After Ralph Lauren’s advertisement, it seemed that the entire suburban American middle class fell in love with the idea of “classic” clothing: things that you bought and owned for years because they never went out of style. If the clothing was faded or showed a bit too much wear and tear, that indicated that you, and the garment, were both built to last.

Of course, things go in and out of style all the time, but blue jeans, T-shirts, polo/tennis/golf shirts, canvas sneakers, leather jackets, sport coats with lapels and button down dress shirts have been a part of the suburban male uniform for longer than I can remember. The idea of holding on to clothing for a long time is almost a masculine American, anti-elitist virtue: who wants some designer forcing us to buy new every season when that perfectly good “classic” stuff that our mothers/girlfriends/wives picked out for us is all we really need.

Especially when you’re trying to survive on your writing, which pays like professional sports: the people at the very top are making more than any human being in history. The people in the middle, at the bottom, who might be just as good as those at the top but haven’t won enough games or aren’t celebrated in the sports media, are struggling to survive.

So I was comforted when, during an interview with L. Sprague de Camp, the science fiction and fantasy writer told me that the great thing about writing as a career was that you have the opportunity to wear out your old clothes.

At the time he was wearing a tweed suit that was made before I was born.

I have an unbranded cotton short sleeve shirt that is at least thirty years old. My mother bought it for me new, when it was a dark hunter green, in a South Jersey mall, because she wanted me to wear something new. The label says it was made in Sri Lanka.

Over the years it has faded to a weathered aqua, with little patches of white showing inside the color where the dyed fabric has worn away.  It has that Japanese quality of wabi sabi, its age and imperfects have become interesting, beautiful, evidence of character and resilience. Some buttons have had to be resown, but the shirt has held up wonderfully.

I don’t wear the shirt often, but when I do, the “vibes” feel very good. The shirt is an old friend.

Two years ago my wife bought me a pre-washed azure blue Ralph Lauren polo shirt at an outlet store. Now, after less than a dozen trips to the washing machine, and mostly hang drying on a clothes line, small tears have appeared in the side seams that, this being a Ralph Lauren style, end in a Y, with the front flap of the shirt being slightly shorter than the back, to remind us that this was designed for people who ride horses.

If you’ve ever acquired a polo shirt, you know that, depending on what you’re doing when you wear it, it will develop the kind of deterioration that is definitely NOT wabi sabi, in the underarm seams from close arm movement that rubs cloth against cloth, and the side seams.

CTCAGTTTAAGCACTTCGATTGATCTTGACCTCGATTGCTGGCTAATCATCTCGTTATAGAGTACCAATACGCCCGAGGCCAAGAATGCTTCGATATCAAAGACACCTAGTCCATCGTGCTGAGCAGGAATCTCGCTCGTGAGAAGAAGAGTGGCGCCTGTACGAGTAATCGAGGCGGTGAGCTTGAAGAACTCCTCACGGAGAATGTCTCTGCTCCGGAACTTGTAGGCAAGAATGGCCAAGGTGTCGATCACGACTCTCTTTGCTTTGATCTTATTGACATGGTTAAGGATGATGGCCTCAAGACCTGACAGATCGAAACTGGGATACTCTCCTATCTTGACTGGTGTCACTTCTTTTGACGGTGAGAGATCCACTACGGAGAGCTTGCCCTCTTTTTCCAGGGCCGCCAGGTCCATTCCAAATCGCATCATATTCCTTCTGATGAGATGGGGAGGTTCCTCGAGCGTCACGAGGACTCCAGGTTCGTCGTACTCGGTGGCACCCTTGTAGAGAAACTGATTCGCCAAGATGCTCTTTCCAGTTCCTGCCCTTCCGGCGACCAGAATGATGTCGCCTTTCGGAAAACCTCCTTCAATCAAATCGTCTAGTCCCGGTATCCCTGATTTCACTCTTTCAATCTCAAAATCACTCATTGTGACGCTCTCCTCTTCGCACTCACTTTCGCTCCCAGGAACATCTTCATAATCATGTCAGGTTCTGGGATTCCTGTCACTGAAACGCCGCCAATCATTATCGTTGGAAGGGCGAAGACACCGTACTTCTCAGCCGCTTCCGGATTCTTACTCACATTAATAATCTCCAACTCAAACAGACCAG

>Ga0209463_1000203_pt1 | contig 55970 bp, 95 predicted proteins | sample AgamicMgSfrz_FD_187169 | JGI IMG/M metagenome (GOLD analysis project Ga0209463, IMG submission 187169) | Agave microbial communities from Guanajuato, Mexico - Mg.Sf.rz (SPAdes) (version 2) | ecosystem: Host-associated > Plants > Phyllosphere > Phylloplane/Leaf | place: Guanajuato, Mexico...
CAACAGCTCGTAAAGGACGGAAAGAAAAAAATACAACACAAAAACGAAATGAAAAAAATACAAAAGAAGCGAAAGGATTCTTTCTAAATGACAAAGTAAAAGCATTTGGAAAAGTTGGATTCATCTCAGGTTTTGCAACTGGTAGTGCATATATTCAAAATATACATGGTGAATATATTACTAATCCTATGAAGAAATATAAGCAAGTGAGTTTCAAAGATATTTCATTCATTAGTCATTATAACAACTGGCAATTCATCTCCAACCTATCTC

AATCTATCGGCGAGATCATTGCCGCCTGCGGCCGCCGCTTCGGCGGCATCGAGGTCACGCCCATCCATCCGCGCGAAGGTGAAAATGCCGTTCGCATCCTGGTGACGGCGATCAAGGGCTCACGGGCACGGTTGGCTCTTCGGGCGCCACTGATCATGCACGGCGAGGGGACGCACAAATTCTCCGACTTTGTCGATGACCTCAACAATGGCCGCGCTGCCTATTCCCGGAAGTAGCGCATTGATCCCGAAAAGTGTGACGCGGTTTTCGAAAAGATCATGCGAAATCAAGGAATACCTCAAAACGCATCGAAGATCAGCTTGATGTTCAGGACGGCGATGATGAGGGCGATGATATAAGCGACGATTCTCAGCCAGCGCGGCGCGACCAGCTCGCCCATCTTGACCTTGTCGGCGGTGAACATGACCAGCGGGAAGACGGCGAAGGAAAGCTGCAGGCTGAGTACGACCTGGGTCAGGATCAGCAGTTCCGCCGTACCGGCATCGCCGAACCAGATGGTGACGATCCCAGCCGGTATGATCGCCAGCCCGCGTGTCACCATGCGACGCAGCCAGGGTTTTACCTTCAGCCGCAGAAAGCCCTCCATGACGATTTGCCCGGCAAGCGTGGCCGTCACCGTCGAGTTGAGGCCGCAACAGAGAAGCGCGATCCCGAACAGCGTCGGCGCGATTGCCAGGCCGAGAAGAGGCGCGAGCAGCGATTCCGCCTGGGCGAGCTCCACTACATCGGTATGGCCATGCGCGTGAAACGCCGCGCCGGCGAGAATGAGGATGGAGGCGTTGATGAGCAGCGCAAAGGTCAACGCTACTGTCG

Because I read the Wall Street Journal, I know that Ralph Lauren has been one of several branded American clothing designer who are foundering on the retail shores. There’s talk that Ralph is over exposed, that the clothing has lost its American psuedo-old money vibe, that he’s taken some body blows from “fast fashion,” and that millenials don’t want to wear a brand that reflected their parents’ aspirations.

Because an outlet mall is a short drive from my home, I also know that clothing sold in outlet branded shops is only incidently similar to what you find in department stores and full-priced branded shops. A sport jacket may have half the inside lining, or none. A shirt may lack a pocket. The fabric may be thinner.  The buttons are uniformly plastic.

But everything either is, or seems to be, made in some awful factory in China. You go to an outlet store because you want the brand’s prestige, and you want to think you’re saving money.

I wonder, though, if someone at Ralph Lauren listened to one of the common complaints lobbed at the rag trade: that, ever since Wal-Mart became the world’s largest bricks-and-mortar retailer, American clothing is made too well. Our duds aren’t dying fast enough to force us to buy new ones.

I’ve had other Ralph Lauren garments, purchased in department stores, full-price Ralph Lauren shops and outlets, that haven’t deteriorated this quickly. Maybe this specific line was a cheap-out. Or someone is Ralph Lauren wants to put the word out to outlet shoppers with their big branded shopping bags: “you get what you pay for.”

Alas, we almost never get what we pay for, in retail, in restaurants, in hotels, in health care, in college educations.  Or maybe we do, about as often as a slot machine jackpot hits. Yes, some things happen more or less frequently when the cost goes up, but why must this be related to cost? In a country where we believe all are created equal, why can’t everyone be treated at the same high standard of courtesy and civility?

Because we don’t.

Even before the airline industry found new ways to make travel miserable, hierarchical, inefficient (if you’re not flying to a hub), humiliating, degrading, claustrophobic and punitively expensive, we could not help but notice the value we received from monetary transactions is complicated, contradictory and nearly impossible to determine with any certainty.

So why is it that a brandless shirt has stayed with me for so long, and the one that became a symbol of class and timelessness is signalling that it’s on the way out?

A fashion industry person could probably answer this question, discussing materials, workmanship, profit margins, how Chinese manufactering varies as much as Sri Lankan, etc.

I’m not expecting an answer.  Instead, I’m thinking about my right knee, which has been hurting off and on for about a month. My eyes are developing cataracts, but I won’t have to worry about them for a few years.

I hope these, and other good friends stay with me for a while longer.